The stats man and the sea Pirate hunter, undercover statistician or psychological medic? Karsten von Hoesslin's career is as hard to pin down as the oceans he covers as a 'maritime response consultant'.
I By Adeline Teoh ASM Correspondent
'm flying in an Antonov 27, 50 metres over the water, dropping $3.5 million to a bunch of guys in raggedy clothes. Really, the money is just a prop," says Karsten von Hoesslin on how to make a ransom payment to Somali pirates who've hijacked a ship and taken its crew hostage. Ask him what he does for a living and the answer is necessarily circumspect. On paper he may be a 'maritime response consultant', but delve a little deeper and more amazing details start to emerge. Best known publicly as the host of National Geographic's series Lawless Oceans, von Hoesslin began his oceanic voyage many years prior with an interest in the South China Sea disputes for his Masters. "Having examined the United National Convention of the Law of the Sea, I asked myself 'how can something be so simply laid out and yet so complex to implement?'" The grants and funding he secured for that research also allowed him to peek at piracy issues where there were plenty of open source statistics but suspicions of under-reporting. "I then started my PhD research looking at various human intelligence methodologies for infiltrating organised crime groups," says von Hoesslin. "I started testing that in South East Asia in pirate networks, seeing how far I could infiltrate. The results were unprecedented, especially in comparison to what was reported in open sources." In addition to working with law enforcement agencies in South East Asia, he worked jointly with authorities on West Africa, Somali and Horn of Africa pirate issues. That exposed him to specialist training in areas such as hostage negotiation and behavioural profiling. It was at
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this point he decided to pivot from intelligence work into more operational roles, "doing delivery drops, negotiations, support work and then actually commanding operations myself ", including that of delivering one of the highest value ransoms in Somali piracy history. But the rewards are less about the money and more about the people, von Hoesslin says. Having trained in paramedicine, tactical, flight and remote medicine as well as major incident medical management prepared him to work with the hostages of hijacked ships. "The people who were hostages were simply not in good enough condition to provide actionable intelligence. A lot of them are at various stages of PTSD and they haven't actually been given any psychological first aid," von Hoesslin explains. "There was a tremendous difference in the four days we would have with them, they were much better off. That was the most rewarding thing." Hunting phantom ships Filling in the gaps of some questionable statistics led von Hoesslin to his current role. There was a 'boom' in South East Asian piracy in 2014-15, he explains. "There were a lot of vessels that would disappear or were hijacked and sometimes they were off the books, it wasn't reported. I was able to find some of these vessels in Indonesia and various places where they were being heldâ€”some of them were insurance scams." It was at this point he crossed paths with National Geographic, who were filming an episode of Underworld, Inc on South East Asian pirates. National Geographic followed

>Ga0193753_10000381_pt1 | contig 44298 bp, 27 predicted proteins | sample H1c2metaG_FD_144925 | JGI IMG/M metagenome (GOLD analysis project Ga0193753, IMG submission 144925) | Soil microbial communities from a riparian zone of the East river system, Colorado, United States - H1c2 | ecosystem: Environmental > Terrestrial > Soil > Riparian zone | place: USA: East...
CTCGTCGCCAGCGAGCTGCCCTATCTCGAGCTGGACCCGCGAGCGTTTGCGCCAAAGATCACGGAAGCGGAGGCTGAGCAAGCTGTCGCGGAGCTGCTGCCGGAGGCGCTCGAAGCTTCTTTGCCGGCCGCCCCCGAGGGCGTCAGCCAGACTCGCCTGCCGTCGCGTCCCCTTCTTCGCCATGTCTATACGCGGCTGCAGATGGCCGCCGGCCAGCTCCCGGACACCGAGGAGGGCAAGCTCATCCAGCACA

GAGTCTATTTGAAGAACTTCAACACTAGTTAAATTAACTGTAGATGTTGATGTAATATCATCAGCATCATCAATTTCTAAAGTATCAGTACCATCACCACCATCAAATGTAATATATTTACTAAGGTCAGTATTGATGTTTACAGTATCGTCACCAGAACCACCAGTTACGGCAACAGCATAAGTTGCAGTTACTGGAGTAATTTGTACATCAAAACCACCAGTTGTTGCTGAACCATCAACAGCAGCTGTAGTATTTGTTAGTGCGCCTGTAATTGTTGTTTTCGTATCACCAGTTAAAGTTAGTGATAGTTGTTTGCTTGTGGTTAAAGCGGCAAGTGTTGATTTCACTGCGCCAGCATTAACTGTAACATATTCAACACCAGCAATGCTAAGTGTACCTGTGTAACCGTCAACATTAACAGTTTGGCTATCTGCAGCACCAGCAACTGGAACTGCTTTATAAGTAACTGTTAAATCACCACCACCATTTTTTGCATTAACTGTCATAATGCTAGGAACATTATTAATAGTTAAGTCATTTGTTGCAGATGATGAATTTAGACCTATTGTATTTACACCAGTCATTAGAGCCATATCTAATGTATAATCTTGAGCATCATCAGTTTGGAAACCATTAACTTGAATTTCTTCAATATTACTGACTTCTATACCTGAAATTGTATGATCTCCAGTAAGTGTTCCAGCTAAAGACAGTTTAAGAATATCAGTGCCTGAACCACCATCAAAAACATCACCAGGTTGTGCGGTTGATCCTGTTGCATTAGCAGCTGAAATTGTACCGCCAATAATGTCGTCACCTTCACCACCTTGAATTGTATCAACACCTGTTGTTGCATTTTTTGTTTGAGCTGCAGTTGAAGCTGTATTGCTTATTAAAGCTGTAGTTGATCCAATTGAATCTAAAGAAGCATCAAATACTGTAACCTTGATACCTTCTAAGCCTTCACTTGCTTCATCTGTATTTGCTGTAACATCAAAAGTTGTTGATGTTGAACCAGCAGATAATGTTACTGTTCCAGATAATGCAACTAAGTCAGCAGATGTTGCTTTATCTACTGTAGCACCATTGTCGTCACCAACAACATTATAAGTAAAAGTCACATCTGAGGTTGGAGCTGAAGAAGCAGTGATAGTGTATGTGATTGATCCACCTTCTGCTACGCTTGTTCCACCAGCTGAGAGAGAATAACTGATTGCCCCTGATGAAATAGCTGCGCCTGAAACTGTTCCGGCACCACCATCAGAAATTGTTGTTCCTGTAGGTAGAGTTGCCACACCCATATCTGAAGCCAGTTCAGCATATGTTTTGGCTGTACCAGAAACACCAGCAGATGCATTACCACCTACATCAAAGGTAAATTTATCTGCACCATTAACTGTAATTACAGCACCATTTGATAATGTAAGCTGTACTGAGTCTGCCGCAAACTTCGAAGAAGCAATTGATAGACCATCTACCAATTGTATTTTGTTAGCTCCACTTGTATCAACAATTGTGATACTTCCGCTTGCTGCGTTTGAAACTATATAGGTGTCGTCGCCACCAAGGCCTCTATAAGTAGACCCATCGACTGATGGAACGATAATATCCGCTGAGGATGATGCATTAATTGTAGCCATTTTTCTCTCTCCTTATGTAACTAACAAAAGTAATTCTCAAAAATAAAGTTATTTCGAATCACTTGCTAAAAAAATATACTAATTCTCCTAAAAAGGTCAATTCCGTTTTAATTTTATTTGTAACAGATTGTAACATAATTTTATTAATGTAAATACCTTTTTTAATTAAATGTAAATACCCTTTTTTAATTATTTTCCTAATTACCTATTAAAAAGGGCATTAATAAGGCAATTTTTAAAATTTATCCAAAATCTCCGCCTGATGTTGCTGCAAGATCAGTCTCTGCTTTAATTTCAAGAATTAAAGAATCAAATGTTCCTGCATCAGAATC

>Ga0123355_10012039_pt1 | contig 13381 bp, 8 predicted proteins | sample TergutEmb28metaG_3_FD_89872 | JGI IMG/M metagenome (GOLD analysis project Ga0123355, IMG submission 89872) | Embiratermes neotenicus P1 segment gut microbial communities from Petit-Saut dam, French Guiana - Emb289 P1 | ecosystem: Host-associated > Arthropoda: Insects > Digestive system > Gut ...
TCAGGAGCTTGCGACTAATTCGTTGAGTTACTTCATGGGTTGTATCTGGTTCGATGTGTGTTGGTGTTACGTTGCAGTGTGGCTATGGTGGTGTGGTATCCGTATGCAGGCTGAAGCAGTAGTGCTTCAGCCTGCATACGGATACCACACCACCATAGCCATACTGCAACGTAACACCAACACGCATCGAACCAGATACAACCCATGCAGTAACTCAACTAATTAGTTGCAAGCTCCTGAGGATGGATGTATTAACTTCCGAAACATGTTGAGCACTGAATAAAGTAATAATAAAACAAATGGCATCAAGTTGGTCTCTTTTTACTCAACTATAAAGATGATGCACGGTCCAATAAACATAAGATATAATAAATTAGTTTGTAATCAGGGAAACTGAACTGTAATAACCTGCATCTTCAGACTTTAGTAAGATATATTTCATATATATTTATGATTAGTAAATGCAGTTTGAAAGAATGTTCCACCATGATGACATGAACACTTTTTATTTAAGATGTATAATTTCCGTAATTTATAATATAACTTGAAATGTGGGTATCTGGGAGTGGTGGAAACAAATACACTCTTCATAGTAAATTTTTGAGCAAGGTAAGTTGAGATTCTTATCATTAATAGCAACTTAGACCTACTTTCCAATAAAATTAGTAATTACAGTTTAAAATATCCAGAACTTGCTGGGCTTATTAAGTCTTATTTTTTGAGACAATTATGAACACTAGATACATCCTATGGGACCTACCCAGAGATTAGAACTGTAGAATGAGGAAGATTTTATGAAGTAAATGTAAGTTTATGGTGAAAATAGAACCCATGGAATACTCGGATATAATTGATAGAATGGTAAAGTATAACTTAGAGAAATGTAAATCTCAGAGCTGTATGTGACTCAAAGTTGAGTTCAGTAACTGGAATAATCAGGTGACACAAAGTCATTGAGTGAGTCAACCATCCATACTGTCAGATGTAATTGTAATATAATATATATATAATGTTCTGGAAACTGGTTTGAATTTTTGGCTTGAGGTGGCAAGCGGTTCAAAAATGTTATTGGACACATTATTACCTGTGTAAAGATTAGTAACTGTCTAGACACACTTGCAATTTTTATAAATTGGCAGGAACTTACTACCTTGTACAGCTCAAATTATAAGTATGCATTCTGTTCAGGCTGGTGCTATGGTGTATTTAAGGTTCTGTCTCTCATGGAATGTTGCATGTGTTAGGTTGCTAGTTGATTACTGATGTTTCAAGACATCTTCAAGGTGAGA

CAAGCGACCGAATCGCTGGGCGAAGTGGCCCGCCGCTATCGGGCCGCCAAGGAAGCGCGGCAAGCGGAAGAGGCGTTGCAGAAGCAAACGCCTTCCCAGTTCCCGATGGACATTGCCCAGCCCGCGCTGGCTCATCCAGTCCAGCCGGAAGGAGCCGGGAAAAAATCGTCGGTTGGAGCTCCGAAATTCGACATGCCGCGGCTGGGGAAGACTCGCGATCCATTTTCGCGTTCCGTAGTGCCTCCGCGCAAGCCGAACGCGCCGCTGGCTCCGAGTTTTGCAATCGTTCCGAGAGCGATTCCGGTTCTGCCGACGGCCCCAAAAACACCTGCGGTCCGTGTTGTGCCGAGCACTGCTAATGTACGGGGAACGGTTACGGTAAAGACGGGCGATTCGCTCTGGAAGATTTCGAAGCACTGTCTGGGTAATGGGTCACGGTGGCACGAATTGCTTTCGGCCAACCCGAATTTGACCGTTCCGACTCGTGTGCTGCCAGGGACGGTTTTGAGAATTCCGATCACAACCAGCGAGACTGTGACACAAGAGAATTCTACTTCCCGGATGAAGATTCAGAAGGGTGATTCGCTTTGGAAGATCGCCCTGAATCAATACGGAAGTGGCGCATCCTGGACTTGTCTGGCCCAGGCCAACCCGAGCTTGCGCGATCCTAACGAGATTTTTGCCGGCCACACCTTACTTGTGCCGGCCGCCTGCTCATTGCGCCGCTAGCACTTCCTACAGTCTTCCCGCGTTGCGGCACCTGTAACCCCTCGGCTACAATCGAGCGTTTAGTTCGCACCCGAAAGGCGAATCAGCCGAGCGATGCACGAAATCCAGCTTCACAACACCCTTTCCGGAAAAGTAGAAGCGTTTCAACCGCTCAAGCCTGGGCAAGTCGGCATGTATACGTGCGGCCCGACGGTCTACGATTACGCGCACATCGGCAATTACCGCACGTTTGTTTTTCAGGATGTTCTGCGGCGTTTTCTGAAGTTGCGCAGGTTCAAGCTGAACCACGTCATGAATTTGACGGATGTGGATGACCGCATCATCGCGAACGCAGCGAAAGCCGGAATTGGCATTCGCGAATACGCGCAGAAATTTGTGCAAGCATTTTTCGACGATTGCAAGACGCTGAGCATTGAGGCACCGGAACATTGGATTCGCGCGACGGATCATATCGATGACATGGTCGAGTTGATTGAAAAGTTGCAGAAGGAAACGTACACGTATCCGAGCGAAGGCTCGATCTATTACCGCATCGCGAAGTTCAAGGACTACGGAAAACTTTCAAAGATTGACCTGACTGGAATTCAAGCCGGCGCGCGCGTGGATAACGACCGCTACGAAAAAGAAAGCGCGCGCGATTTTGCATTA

Published on Aug 23, 2017
Published on Aug 23, 2017
This special introductory edition of the Malaysia & Singapore Security Magazine has been compiled from current, as well as recent articles p...